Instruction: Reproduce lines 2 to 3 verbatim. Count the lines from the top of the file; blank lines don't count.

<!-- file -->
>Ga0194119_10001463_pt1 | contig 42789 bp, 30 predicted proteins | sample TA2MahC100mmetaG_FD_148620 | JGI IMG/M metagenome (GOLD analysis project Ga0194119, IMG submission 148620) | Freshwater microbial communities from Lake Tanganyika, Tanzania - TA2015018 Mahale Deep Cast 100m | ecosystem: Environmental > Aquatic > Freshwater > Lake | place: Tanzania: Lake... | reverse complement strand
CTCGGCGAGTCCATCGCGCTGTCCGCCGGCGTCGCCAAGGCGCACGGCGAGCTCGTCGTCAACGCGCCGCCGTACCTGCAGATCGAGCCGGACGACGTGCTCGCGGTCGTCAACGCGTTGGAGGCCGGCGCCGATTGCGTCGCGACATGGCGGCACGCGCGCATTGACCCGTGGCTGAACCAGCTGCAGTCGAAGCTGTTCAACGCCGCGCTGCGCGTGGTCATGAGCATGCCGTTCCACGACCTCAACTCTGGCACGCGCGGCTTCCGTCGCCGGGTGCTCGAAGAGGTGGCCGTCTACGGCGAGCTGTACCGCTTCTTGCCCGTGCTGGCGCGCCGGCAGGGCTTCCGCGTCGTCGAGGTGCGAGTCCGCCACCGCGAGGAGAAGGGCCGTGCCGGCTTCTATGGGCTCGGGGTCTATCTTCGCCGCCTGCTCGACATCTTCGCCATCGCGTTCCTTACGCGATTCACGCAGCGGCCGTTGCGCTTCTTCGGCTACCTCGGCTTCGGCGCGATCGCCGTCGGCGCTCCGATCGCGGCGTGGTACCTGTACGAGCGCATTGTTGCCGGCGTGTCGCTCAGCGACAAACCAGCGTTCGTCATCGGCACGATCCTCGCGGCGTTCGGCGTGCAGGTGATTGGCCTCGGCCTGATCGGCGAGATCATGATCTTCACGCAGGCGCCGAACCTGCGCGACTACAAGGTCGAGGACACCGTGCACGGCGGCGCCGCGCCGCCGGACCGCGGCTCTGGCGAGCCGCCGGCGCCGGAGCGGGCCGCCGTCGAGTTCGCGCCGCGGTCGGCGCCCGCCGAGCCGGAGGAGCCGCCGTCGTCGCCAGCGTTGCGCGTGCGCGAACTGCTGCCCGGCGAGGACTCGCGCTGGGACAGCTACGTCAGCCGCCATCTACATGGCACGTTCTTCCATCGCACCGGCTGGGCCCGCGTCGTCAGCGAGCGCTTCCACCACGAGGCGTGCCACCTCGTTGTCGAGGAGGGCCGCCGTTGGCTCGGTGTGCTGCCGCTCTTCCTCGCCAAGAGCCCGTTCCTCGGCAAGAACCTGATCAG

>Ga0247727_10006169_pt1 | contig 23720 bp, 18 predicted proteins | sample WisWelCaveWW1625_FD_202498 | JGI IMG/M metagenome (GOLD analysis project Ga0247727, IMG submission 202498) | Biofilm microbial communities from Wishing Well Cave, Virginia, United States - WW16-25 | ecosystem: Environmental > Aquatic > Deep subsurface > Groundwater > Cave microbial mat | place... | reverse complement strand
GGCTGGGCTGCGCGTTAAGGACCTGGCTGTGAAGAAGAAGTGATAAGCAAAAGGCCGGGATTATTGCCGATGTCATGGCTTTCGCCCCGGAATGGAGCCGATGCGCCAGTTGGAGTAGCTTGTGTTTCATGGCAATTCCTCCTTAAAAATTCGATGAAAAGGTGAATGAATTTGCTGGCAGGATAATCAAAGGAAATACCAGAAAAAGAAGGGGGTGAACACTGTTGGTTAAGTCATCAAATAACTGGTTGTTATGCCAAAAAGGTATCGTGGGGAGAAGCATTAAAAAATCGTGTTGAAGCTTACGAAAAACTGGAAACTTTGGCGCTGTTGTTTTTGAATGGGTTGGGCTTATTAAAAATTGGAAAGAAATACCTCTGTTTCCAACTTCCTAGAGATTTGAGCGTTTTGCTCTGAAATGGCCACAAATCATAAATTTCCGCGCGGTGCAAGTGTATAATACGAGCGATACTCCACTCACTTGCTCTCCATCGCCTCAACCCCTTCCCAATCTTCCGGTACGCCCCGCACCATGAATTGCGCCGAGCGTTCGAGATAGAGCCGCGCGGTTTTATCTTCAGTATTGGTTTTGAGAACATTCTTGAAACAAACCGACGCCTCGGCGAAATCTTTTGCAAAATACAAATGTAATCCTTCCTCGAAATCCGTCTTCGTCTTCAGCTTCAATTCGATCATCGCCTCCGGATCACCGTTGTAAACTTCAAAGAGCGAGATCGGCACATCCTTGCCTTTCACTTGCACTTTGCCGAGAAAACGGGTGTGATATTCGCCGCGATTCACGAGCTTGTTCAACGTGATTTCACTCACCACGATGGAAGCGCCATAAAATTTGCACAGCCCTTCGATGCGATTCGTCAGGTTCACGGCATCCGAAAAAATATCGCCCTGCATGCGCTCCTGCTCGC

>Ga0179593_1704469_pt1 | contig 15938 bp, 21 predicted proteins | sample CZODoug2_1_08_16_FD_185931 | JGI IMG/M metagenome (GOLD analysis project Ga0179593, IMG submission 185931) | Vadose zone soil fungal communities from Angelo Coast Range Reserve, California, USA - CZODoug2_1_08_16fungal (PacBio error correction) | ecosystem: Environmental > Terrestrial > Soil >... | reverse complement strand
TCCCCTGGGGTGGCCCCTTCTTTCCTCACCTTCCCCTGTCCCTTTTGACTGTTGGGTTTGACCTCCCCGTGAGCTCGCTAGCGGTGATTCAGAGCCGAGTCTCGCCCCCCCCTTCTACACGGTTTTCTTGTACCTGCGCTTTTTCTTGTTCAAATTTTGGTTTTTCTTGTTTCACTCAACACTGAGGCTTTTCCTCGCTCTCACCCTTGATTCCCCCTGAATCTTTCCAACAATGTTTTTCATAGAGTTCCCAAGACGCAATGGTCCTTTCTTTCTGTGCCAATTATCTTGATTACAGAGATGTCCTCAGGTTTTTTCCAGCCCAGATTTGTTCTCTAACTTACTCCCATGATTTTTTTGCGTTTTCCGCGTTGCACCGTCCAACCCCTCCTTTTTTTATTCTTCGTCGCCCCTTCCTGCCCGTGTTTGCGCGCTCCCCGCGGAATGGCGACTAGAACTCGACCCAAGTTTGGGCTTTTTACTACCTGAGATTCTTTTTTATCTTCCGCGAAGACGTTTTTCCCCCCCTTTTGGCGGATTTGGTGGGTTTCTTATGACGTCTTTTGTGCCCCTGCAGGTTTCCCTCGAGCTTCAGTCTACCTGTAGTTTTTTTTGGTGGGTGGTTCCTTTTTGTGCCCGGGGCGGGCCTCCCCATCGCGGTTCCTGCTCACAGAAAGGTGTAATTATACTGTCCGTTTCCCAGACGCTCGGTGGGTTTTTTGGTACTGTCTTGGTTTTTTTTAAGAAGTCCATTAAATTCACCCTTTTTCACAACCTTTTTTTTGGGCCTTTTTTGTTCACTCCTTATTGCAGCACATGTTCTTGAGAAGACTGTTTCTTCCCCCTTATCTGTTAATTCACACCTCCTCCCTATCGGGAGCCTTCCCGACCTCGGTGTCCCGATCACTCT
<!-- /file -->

CTCGGCGAGTCCATCGCGCTGTCCGCCGGCGTCGCCAAGGCGCACGGCGAGCTCGTCGTCAACGCGCCGCCGTACCTGCAGATCGAGCCGGACGACGTGCTCGCGGTCGTCAACGCGTTGGAGGCCGGCGCCGATTGCGTCGCGACATGGCGGCACGCGCGCATTGACCCGTGGCTGAACCAGCTGCAGTCGAAGCTGTTCAACGCCGCGCTGCGCGTGGTCATGAGCATGCCGTTCCACGACCTCAACTCTGGCACGCGCGGCTTCCGTCGCCGGGTGCTCGAAGAGGTGGCCGTCTACGGCGAGCTGTACCGCTTCTTGCCCGTGCTGGCGCGCCGGCAGGGCTTCCGCGTCGTCGAGGTGCGAGTCCGCCACCGCGAGGAGAAGGGCCGTGCCGGCTTCTATGGGCTCGGGGTCTATCTTCGCCGCCTGCTCGACATCTTCGCCATCGCGTTCCTTACGCGATTCACGCAGCGGCCGTTGCGCTTCTTCGGCTACCTCGGCTTCGGCGCGATCGCCGTCGGCGCTCCGATCGCGGCGTGGTACCTGTACGAGCGCATTGTTGCCGGCGTGTCGCTCAGCGACAAACCAGCGTTCGTCATCGGCACGATCCTCGCGGCGTTCGGCGTGCAGGTGATTGGCCTCGGCCTGATCGGCGAGATCATGATCTTCACGCAGGCGCCGAACCTGCGCGACTACAAGGTCGAGGACACCGTGCACGGCGGCGCCGCGCCGCCGGACCGCGGCTCTGGCGAGCCGCCGGCGCCGGAGCGGGCCGCCGTCGAGTTCGCGCCGCGGTCGGCGCCCGCCGAGCCGGAGGAGCCGCCGTCGTCGCCAGCGTTGCGCGTGCGCGAACTGCTGCCCGGCGAGGACTCGCGCTGGGACAGCTACGTCAGCCGCCATCTACATGGCACGTTCTTCCATCGCACCGGCTGGGCCCGCGTCGTCAGCGAGCGCTTCCACCACGAGGCGTGCCACCTCGTTGTCGAGGAGGGCCGCCGTTGGCTCGGTGTGCTGCCGCTCTTCCTCGCCAAGAGCCCGTTCCTCGGCAAGAACCTGATCAG

>Ga0247727_10006169_pt1 | contig 23720 bp, 18 predicted proteins | sample WisWelCaveWW1625_FD_202498 | JGI IMG/M metagenome (GOLD analysis project Ga0247727, IMG submission 202498) | Biofilm microbial communities from Wishing Well Cave, Virginia, United States - WW16-25 | ecosystem: Environmental > Aquatic > Deep subsurface > Groundwater > Cave microbial mat | place... | reverse complement strand